East Carolina baseball has four seniors, most of whom have dealt with injuries at some point during their careers, and two are fifth-year seniors.
One is pitcher Tyler Smith, who ended his sophomore year in 2018 thinking there was at least a chance his junior season might be his last in college because of Major League Baseball draft possibilities.
Smith came to ECU in the same class with Bryant Packard, Spencer Brickhouse, Jake Agnos and Trey Benton.
Five Pirate juniors were drafted last year and they all turned pro, while Smith was not selected and is back with the Pirates and cemented into the ECU weekend rotation as a veteran right-hander in his final season.
“It is a little different, yes, but they are doing their thing now and I am still here and going to do the best of my ability to help this team and go as far as we can,” said Smith, who has made 26 career starts and had a sophomore ERA of 1.78. “I still have some best friends here now. It’s a little different not seeing (former Pirates) every day, but it’s not that big of a deal.”
ECU’s other seniors are utility infielder Nick Barber and righty pitchers Matt Bridges and Cam Colmore.
Bridges redshirted last season while recovering from Tommy John surgery. Colmore redshirted in 2017, which led to him changing his arm slot, and he made only six appearances the next year before ranking third on the team a season ago in relief outings. He thrived late in his junior season, lowering his career ERA to 4.19.
Both of the pitchers’ up-and-down experiences, which for Bridges included striking out six Texas Tech batters in 2.2 innings as a freshman in an NCAA super regional win in Lubbock, Texas, have aided in preparing for this year.
“I had (experience) back in my freshman year at Texas Tech, too, but pitching meaningful innings last year in a regional (at Clark-LeClair Stadium) gave me a lot of confidence,” said Colmore, a 2016 South Central High School graduate. “Now our job with all the new guys is to kind of help lead them because of all the experience we’ve had. We want to make it where when they get out on that mound, the game is lot slower to them and it could make it a lot easier for them.”
Colmore and Bridges are both in line for bullpen innings. Colmore also has the ability to be stretched into a starter if needed.
“I have a ton of respect for fifth-year seniors, because I was a fifth-year senior (at ECU),” said Pirate sixth-year head Cliff Godwin, who hired a new pitching coach during the offseason in Jason Dietrich from Oregon. “You have been here longer than anybody else. Bridges has handled adversity really well, has been a great teammate and he looks great. Cam took a while to kind of feel like he could pitch at this level and really have a major impact, but he just looks the part (now).”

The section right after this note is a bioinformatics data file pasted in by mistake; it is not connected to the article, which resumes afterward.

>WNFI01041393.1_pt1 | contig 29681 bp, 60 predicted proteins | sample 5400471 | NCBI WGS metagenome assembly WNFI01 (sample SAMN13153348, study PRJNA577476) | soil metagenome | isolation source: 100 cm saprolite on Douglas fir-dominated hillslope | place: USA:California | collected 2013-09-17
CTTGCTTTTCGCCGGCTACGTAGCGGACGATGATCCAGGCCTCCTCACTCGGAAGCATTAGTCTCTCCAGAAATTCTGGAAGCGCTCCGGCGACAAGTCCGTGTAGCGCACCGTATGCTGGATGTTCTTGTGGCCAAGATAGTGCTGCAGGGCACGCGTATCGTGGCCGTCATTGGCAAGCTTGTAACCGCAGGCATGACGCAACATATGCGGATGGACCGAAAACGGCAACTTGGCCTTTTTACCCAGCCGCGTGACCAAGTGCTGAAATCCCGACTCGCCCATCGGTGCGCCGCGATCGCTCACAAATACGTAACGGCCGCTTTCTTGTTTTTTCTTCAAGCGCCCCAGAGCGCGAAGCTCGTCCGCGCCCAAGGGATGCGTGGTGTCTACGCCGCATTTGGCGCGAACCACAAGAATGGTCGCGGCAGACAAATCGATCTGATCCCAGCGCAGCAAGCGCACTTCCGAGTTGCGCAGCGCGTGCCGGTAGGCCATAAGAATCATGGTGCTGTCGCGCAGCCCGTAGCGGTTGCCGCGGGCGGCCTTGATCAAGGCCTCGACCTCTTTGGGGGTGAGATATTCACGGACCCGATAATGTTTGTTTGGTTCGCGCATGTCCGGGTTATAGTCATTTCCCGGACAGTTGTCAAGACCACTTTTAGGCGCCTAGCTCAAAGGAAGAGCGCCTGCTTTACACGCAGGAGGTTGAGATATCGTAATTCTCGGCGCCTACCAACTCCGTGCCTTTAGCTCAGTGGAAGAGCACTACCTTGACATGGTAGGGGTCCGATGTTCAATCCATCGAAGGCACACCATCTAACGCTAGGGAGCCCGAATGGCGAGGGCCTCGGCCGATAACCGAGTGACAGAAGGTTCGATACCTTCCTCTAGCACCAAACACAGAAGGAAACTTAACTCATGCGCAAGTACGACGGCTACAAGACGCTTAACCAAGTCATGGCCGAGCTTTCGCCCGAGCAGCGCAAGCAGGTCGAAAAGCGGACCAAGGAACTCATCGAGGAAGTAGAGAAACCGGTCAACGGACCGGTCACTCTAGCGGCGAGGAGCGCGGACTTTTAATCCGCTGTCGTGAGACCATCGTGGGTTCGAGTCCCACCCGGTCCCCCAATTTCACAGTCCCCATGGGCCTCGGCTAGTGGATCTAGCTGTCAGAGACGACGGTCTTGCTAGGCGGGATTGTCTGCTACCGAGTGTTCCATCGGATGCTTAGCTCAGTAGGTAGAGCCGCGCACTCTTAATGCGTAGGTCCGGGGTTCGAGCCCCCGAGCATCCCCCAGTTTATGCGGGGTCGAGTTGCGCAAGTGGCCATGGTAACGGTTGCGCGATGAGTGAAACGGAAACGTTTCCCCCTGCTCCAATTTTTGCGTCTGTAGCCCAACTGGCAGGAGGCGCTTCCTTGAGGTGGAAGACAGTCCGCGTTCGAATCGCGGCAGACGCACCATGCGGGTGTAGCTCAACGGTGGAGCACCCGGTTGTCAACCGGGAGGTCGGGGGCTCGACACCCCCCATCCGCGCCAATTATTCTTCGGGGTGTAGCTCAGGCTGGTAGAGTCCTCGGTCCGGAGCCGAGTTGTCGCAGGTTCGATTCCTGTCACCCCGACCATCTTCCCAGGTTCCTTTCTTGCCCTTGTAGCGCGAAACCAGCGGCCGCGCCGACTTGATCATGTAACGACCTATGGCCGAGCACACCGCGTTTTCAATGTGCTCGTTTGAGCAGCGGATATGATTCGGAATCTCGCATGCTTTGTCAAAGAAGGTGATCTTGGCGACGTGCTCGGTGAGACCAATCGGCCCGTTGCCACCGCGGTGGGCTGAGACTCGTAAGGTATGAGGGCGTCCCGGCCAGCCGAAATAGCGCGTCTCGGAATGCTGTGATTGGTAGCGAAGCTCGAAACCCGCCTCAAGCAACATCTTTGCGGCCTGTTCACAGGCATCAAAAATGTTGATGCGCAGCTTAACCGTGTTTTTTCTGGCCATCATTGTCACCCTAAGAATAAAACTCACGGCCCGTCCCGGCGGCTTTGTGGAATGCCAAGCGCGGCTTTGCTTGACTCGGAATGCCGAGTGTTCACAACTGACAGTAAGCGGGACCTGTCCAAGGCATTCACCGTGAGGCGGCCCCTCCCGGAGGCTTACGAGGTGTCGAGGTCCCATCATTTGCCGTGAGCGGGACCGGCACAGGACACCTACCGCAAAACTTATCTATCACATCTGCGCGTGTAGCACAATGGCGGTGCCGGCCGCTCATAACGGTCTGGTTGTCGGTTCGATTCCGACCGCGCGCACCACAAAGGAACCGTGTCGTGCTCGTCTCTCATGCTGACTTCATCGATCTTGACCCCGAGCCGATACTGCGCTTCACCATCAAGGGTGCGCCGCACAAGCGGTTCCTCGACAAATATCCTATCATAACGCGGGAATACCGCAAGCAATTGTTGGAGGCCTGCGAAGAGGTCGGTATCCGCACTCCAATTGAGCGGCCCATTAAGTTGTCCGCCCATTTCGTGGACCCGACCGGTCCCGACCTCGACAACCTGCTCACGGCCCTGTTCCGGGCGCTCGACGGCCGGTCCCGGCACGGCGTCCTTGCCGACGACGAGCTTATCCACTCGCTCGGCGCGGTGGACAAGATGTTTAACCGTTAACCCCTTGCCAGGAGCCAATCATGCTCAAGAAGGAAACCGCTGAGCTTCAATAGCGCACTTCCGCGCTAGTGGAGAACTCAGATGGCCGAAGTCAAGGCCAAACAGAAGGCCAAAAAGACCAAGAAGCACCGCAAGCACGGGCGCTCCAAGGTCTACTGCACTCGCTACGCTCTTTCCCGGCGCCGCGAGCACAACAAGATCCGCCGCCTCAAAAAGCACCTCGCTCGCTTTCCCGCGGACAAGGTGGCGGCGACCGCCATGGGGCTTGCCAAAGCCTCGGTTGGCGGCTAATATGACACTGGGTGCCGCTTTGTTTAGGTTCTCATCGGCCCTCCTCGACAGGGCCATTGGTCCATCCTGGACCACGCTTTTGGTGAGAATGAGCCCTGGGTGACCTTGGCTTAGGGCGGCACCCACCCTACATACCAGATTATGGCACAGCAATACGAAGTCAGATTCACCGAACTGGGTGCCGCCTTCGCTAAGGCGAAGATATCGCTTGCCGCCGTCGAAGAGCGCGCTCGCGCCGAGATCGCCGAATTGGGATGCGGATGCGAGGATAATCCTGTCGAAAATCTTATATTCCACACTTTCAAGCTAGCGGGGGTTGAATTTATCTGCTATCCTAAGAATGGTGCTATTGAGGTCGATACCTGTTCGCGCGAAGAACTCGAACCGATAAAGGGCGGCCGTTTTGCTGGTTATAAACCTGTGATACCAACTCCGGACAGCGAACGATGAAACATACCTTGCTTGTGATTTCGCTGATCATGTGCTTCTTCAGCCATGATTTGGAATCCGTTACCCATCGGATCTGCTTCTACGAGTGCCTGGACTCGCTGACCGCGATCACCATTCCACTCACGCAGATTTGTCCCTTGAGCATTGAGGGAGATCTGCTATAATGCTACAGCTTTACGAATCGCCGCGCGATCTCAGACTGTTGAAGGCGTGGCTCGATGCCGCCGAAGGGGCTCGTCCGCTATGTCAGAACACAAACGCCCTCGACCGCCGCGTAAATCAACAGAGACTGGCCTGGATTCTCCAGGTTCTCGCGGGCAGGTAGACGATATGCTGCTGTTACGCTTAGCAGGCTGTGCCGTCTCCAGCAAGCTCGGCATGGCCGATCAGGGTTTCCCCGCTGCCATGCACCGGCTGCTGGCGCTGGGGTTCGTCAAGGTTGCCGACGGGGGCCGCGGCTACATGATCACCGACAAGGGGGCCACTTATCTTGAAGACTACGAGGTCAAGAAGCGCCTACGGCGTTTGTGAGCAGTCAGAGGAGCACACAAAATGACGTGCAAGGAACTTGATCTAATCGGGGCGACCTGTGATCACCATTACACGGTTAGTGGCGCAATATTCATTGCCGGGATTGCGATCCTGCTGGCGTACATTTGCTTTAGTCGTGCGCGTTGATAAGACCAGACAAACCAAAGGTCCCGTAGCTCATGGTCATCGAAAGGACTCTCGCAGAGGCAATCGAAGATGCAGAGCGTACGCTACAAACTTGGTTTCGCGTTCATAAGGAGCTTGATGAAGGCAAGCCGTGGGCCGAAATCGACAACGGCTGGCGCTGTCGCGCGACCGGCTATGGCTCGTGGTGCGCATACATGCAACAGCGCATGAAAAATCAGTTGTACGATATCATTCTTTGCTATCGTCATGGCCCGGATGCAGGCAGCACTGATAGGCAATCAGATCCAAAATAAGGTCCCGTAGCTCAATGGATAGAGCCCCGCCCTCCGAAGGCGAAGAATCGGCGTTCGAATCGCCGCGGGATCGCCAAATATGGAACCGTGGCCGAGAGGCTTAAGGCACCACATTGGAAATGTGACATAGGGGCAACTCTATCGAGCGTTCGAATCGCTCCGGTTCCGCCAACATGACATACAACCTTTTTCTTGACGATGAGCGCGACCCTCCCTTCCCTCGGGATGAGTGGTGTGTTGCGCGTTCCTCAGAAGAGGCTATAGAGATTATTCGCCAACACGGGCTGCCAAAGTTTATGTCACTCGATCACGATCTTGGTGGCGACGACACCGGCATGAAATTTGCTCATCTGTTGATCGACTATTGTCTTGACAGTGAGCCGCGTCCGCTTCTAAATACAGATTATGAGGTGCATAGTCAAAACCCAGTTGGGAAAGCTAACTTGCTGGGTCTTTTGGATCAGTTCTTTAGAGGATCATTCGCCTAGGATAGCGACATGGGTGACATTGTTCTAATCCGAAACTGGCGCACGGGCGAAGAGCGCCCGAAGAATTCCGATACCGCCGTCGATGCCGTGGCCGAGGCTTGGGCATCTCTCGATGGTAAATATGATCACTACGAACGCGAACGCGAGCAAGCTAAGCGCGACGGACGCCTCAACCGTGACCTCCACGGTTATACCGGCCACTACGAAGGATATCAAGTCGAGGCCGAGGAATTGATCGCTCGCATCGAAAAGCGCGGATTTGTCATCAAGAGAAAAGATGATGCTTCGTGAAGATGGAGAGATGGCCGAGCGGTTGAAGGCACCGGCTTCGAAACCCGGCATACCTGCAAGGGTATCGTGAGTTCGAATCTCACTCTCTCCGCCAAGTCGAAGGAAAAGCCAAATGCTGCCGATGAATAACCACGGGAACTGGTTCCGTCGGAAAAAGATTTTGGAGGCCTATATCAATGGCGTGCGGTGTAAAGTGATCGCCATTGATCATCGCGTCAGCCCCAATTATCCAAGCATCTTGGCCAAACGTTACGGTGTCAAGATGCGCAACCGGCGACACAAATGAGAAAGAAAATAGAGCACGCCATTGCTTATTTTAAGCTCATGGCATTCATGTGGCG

Barber’s value comes in his versatility. He’s not a natural catcher and will likely not play that position this season, but Godwin said it would be neat if the Apopka, Fla., native was able to play all nine positions because he is comfortable everywhere else in the infield and has outfield experience.
Smith will open the season in the Saturday starting role as part of a veteran pitching staff that took a hit with a preseason practice finger injury to projected Friday starter Gavin Williams, but the setback is not expected to be a long-term injury.
The Pirates’ lead starters last season on a team that finished 47-18 and won the Greenville Regional were Agnos (17 starts), Smith (15) and Kuchmaner (14). The team ERA was 3.96.
“You can never have too much pitching,” Godwin said. “There is the opportunity for guys to get out there and compete. ... There is a lot of talent and we are deeper on the mound than we have ever been.”
Smith has sustained a role that undoubtedly will be important again for the Pirates, especially early in the season as they integrate new arms.
“I feel like Tyler Smith has really matured a ton since last year, and he was never an immature kid,” Godwin said. “The draft and putting external pressure on himself I think affected him last year, and he still took the ball almost every weekend even when his numbers weren’t great and he gave us a chance to win every time he went out there. It just wasn’t as consistent as his sophomore year. ... One thing is he has worked and his breaking ball is a lot better, so it’s a swing-and-miss pitch now.”